J&K’s pride faces extinction

hangul_low resIt was November, and after an  exhilarating hike through the lush green and golden forests of Dachigam, we took a much deserved rest. We had been fortunate to have met with the Himalayan black bear — Mama bear (with a cute teddy astride) who gave us a stern warning before taking off into the jungle, a jackal, much hunkier than the ones we are used to seeing in the plains below, a pair of yellow-throated martens, and myriad birds — too many to list. What was sorely missed was a rare, rare creature — the Kashmir Stag or the hangul, the only sub-species of red deer in Asia,  down to a mere handful and endemic to the region. It’s our last day here, and we have all but given up hope…when Nazer Malik, (forester, protector of Dachigam) softly murmurs, “Look behind”. We turned slowly — walking a few feet behind is a grand old stag, wearing an elaborate 12 antlered crown, his auburn coat shining in the low Kashmir sun. He is in ardent pursuit of a doe, rutting lustily, supremely unconcerned of our presence…

The hangul population in the early 20th century was between 3,000 and 5,000. The hunting records of Maharaja Hari Singh, who ruled the princely state of Jammu & Kashmir from 1925 to 1947, show that its range stretched across the mountains of Kashmir to the Gamgul Siya-Behi Sanctuary in Himachal Pradesh. A steady decimation of habitat, and hunting saw a sharp, terminal decline with the 2011 estimates (by Jammu & Kashmir’s Department of Wildlife Protection and the Wildlife Institute of India) indicating a population of 218 (205-233), largely confined to the 141 sq km Dachigam National Park on the edge of the State capital of Srinagar, with a few and small relict populations surviving outside. Making its situation even more precarious is the high fawn mortality — just 26 fawns per 100 females.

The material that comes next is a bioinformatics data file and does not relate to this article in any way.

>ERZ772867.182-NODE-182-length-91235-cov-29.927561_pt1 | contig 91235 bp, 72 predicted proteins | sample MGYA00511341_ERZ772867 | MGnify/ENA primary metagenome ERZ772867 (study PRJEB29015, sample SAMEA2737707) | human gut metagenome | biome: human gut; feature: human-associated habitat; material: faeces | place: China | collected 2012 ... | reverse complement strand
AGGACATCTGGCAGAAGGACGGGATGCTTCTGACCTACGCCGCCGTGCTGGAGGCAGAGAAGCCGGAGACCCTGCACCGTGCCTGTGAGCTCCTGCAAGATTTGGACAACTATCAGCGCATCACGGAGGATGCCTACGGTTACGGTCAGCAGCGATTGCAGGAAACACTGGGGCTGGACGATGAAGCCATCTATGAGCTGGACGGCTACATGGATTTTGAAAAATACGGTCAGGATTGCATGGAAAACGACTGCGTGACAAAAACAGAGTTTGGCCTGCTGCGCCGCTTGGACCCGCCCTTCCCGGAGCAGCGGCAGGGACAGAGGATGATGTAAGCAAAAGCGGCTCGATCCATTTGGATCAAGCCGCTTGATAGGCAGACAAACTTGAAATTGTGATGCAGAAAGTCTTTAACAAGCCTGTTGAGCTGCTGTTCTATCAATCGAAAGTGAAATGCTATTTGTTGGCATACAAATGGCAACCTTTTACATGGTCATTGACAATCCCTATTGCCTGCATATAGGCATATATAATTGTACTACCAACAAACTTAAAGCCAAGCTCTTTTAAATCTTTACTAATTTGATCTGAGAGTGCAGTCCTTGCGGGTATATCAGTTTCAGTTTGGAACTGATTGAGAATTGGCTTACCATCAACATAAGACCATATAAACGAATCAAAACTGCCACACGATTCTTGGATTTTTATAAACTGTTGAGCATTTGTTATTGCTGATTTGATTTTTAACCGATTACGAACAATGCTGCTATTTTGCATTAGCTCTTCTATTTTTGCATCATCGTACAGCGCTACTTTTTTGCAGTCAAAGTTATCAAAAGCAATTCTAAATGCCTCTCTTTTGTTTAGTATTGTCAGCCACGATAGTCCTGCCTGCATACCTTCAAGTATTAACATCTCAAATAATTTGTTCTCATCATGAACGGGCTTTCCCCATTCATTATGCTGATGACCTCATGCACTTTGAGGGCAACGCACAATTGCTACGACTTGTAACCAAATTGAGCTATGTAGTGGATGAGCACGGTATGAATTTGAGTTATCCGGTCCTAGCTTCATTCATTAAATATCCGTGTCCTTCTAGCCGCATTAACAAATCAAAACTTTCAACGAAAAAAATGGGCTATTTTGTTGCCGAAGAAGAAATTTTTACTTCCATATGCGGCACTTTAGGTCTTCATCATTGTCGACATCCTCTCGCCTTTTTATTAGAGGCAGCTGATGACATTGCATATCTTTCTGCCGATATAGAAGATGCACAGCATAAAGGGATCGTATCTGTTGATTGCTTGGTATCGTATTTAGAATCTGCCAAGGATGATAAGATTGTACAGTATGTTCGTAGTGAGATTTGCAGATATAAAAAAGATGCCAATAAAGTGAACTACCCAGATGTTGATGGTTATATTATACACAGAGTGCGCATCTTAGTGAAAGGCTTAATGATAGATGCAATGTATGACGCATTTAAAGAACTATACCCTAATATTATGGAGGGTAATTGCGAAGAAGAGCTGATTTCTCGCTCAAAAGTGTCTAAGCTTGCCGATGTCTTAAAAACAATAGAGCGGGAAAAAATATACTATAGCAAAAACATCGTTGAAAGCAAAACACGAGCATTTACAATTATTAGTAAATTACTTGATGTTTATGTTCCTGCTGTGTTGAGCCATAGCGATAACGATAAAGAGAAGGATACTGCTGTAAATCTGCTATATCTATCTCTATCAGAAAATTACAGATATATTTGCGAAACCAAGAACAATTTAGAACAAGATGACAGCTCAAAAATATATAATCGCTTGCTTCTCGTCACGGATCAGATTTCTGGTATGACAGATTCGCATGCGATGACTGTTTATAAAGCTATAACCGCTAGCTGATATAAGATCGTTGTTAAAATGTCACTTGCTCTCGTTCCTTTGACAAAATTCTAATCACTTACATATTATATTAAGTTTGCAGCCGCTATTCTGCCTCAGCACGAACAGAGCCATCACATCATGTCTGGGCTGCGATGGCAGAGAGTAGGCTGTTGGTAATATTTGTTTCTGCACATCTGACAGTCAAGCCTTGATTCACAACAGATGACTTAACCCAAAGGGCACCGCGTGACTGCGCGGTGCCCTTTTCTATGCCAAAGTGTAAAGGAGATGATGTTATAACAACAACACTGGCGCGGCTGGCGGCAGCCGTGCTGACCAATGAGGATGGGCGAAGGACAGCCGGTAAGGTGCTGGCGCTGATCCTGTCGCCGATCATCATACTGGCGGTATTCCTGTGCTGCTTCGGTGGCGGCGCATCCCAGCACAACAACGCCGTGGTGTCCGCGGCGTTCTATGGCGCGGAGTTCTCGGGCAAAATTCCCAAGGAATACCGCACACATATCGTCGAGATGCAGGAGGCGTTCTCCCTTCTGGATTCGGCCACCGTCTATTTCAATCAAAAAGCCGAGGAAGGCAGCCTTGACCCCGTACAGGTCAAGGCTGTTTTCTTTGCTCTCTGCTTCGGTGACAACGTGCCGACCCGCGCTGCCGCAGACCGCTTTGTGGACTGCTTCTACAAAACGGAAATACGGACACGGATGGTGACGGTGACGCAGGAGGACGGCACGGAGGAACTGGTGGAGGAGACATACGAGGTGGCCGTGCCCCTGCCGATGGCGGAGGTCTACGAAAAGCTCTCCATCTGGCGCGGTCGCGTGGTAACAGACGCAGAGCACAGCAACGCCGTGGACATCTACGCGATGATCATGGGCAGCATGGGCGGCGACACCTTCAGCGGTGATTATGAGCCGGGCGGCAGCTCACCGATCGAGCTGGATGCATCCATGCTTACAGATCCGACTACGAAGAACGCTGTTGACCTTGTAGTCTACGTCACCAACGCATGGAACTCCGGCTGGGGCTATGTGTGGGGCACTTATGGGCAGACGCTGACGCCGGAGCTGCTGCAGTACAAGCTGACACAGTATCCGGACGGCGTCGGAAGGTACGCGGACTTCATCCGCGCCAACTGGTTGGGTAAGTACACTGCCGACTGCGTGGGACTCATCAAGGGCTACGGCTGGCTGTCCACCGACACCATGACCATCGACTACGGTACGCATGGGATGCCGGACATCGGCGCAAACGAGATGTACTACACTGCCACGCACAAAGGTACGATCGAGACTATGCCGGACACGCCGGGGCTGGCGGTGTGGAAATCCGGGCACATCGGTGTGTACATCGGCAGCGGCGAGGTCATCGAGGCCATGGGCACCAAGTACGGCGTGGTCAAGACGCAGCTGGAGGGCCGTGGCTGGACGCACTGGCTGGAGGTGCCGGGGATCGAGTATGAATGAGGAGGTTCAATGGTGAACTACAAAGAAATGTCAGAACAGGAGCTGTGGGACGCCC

Even the tiny habitat of Dachegam is beset with problems. For about five decades, in defiance of every law of the land, a Government-owned sheep breeding centre has flourished within the park, occupying over 10 sq km of prime hangul habitat. The State Cabinet took a decision in 2005 to shift the sheep farm out of the park within a year. Nine years on, the sheep thrive, and the hangul…don’t. Shifting the sheep farm was a key pre-condition for de-notifying another chunk of hangul habitat, the Salim Ali City National Park, to build a golf course. Though the Salim Ali Park was not denotifed, the forest was razed over, and a luxury golf course, hotel etc have been in operation since years (it must be noted that such destruction and alteration of habitat has escalated human-bear conflict in Srinagar, resulting in many fatalities). As the State dawdled, its Wildlife Board chaired by the Chief Minister, in its meeting of February 2012, took a decision that the farm would be shifted by May that year. Yet, instead of taking action on its own resolution,  the State formed another committee mandated to see if the sheep breeding farm can continue to stay within the park.

The other major threat is severe anthropogenic pressure. The park’s higher reaches and the hangul’s fawning ground and summer habitat, Upper Dachigam, has been overrun by  nomadic graziers (gujjars, bakharwals)  with thousands of sheep and other livestock, including buffaloes. In fact,  semi-permanent structures have come up here, and there are reports of even sub-letting these! Besides devastating habitat, livestock (including from the sheep farm) carries the risk of infectious disease. The nomads’ sheepdogs are known to prey on young fawns, and such an influx in the park renders the hangul vulnerable to poaching.